Allison Watson, corporate VP-U.S. marketing and operations at Microsoft Corp., leads marketing and strategic development for the company's U.S. business, which generates about 40% of its worldwide revenue.
In the following interview with CMO Close-Up, Watson talks about the challenges facing marketing organizations today and how marketing and IT can work more closely together to improve marketing effectiveness.
What are your top marketing priorities at Microsoft?
Our priorities are really around the voice of the customer and hearing how the customer's voice comes forward in the use and the value that they get out of our software. That is a key marketing and selling priority that we have—the customer is at the center.
The second priority is thinking about how the marketing division takes on direct revenue responsibility. More and more of our b-to-b revenue will come directly through our marketing efforts. So our priority is getting really good at marketing—not only at the top end of funnel, but marketing all the way to the bottom end of funnel and all the customer touch points along the journey.
The third major area is about analytics and driving a new path to value. For us, we've made a major investment over the last four years in ensuring that we have data for all of the marketing and sales activities that we drive in the market; and now we have the ability to quickly deploy analytics as needs arise for decision-making. So we make better marketing investments, and faster marketing changes and times-to-market, so that we get to results.
The final priority is what I call driving the social enterprise. With the advent of social media as an important lever in marketing, the concept of focusing on the social enterprise is one of how we use social media internally with our employees and externally in understanding how our customers act and react to our offering in the market.
What are the biggest challenges facing marketing organizations today?
The business environment is such that every dollar of marketing investment is one that we're looking at carefully as a path to revenue, or satisfaction or other company goals. With the advent of two pillars—one being data and analytics, and the other being social—and the impact of customers making decisions in new ways and in a social environment, those two dimensions have radically changed how we market.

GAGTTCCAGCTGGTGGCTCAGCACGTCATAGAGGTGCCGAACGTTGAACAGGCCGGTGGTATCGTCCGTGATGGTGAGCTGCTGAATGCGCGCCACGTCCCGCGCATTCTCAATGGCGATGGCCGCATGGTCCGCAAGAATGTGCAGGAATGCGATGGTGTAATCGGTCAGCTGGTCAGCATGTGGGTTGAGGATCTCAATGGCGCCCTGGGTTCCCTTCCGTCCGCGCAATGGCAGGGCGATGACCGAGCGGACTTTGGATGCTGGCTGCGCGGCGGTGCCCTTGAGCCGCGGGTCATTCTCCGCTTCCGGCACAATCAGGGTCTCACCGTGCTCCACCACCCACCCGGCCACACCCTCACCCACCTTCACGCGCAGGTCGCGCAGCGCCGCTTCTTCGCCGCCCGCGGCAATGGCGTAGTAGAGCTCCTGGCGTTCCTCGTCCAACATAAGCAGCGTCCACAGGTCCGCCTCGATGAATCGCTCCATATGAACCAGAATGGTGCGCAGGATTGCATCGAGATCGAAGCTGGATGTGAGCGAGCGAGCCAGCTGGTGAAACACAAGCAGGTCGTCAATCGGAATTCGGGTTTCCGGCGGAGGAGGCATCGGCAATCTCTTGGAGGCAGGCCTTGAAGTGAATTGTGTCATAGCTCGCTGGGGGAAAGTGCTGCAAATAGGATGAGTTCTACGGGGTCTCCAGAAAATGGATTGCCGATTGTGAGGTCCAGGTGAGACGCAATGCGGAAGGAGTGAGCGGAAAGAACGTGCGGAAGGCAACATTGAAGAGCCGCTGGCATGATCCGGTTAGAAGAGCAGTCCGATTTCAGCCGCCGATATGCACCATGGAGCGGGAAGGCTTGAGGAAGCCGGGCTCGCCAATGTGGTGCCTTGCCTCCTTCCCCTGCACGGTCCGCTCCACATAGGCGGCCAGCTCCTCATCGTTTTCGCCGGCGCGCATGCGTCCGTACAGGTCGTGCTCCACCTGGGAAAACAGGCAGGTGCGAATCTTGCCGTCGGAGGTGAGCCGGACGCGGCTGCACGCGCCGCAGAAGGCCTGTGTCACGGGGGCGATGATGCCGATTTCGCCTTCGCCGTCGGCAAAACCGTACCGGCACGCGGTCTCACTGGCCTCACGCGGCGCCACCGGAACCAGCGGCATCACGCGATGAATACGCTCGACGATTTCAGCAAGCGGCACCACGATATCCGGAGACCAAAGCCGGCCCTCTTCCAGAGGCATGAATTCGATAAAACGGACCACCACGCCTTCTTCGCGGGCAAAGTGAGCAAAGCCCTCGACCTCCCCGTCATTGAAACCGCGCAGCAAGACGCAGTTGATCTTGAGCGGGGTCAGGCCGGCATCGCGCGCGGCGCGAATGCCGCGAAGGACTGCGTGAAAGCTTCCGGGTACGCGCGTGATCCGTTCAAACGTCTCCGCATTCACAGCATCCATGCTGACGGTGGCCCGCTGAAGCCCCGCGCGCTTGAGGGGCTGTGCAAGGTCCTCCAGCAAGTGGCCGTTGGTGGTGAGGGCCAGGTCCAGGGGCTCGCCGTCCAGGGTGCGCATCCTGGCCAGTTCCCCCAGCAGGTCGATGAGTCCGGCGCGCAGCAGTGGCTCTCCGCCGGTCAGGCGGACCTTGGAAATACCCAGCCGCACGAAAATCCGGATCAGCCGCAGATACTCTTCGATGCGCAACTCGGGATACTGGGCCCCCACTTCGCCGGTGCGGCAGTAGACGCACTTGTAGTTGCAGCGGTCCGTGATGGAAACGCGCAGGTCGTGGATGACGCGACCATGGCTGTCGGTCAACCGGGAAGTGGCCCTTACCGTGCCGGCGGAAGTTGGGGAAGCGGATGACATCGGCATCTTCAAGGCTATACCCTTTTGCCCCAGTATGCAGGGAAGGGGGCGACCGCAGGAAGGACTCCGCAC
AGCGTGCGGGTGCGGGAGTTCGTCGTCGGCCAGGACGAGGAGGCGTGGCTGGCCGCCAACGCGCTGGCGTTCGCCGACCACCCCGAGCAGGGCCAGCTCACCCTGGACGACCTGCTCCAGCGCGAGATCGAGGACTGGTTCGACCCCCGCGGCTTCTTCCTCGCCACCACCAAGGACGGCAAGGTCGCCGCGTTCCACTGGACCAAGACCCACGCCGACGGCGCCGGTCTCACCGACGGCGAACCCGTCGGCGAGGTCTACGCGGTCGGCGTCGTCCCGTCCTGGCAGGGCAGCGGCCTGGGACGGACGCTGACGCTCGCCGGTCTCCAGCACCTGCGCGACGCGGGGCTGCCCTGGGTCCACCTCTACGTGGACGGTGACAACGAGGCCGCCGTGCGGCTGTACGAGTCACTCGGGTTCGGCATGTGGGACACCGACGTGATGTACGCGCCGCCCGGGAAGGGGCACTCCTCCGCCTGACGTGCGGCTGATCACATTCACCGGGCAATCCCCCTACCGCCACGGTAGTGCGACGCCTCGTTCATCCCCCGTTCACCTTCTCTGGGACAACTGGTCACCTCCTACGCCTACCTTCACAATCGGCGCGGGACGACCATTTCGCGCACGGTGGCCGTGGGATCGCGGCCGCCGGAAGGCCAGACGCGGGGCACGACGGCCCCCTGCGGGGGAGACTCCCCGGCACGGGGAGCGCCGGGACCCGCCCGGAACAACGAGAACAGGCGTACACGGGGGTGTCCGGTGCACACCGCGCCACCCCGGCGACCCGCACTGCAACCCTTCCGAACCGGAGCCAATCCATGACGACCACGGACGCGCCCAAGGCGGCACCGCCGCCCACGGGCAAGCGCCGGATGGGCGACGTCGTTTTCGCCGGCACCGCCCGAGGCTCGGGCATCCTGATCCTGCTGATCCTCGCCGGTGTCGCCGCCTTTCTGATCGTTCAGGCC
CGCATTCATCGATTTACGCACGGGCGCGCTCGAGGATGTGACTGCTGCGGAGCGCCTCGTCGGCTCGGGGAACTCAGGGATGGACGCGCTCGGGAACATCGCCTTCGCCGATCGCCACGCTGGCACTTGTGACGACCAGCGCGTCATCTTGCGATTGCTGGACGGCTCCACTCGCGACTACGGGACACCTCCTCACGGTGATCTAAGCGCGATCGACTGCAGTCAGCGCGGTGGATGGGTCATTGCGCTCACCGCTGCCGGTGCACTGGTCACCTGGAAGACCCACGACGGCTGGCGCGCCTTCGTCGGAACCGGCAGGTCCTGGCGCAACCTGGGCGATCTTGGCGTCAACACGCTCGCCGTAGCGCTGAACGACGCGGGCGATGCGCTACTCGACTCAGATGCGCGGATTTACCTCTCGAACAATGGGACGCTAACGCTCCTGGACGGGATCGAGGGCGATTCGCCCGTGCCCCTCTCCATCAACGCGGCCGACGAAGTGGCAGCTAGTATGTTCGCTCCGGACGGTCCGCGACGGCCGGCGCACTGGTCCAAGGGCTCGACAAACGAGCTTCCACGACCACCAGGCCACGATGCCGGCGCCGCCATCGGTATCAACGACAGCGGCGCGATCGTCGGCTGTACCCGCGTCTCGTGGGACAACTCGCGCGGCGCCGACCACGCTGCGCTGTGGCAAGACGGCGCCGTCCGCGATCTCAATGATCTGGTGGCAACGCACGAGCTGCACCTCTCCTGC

So I think the challenge is, how do we harness analytics so that we drive dollars and value of marketing investment and how do we harness the power of the social world we are all living in today and target that against our marketing objectives.
How are you harnessing the power of social?
One of the things we're using social for is—and we just did this with Volkswagen of America—we reached out as they were going through their deployment (of Microsoft Lync videoconferencing software), and we let their employees talk about the issues they were having in an open, and social and externally viewable environment. The employees enjoyed telling the story of their realizations of being able to work differently using this new technology, and it worked as a marketing vehicle for us, because other divisions of Volkswagen and other car manufacturers got involved in understanding what was going on in this one company and perhaps how they could work better as well with this new technology. So it's really about pulling the voice of the customer operating in a business environment [under] a social media lens, and letting people talk about what they are doing.
What is the relationship between marketing and IT at Microsoft?
What I call the CMO-CIO bridge is one of the most important foundational items for today's CMO and today's CIO; and it's one of the top conversations I have when talking to peer CMOs in the marketplace. I had the fortunate opportunity for the last eight years, prior to taking on this role, in running the worldwide partner group for Microsoft, and that was a group that marketed and branded to 700,000 external global companies as part of Microsoft's channel.
The way we connected with that organization was through IT-enabled assets. So we built tools, and systems and analytics to run that. I developed a strong relationship with our CIO through that process because we not only run marketing through that group, but we also run all the revenues that come through our channels and all of the incentives that go to those channels. It's a fairly significant supply chain IT project. So I developed a strong relationship with the CIO there and I have carried it over to this organization; and I think that is paramount for other CMOs in the industry.
How do you build a strong relationship between the CMO and the CIO?
One of the things we've done is that we have a dedicated IT business unit that sits inside my organization but works for the central IT organization. By sitting inside my organization, they are able to develop goals and be close to the customer—the marketing department in this case—relative to the business and the activities we're trying to drive. So I think that is pretty critical and a big commitment from the CIO.
The second major thing is, marketing had a scorecard that had business goals on it and the IT department had a scorecard that had IT goals on it. An example might be, I would want to reach a certain number of customers in a campaign and they would want to make sure that my tools were running 99.9% of the time. Well, those are both important goals, but you can have 99.9% uptime and never reach the right number of customers. So one of the things we had to do was establish a joint scorecard, and it ended up with fewer (goals) on each, but blended goals between the two groups and joint accountability; and that was a huge payoff. When we changed the executive review dialogue to one of joint business and IT goals, we really started to see transformation between how the teams were working together.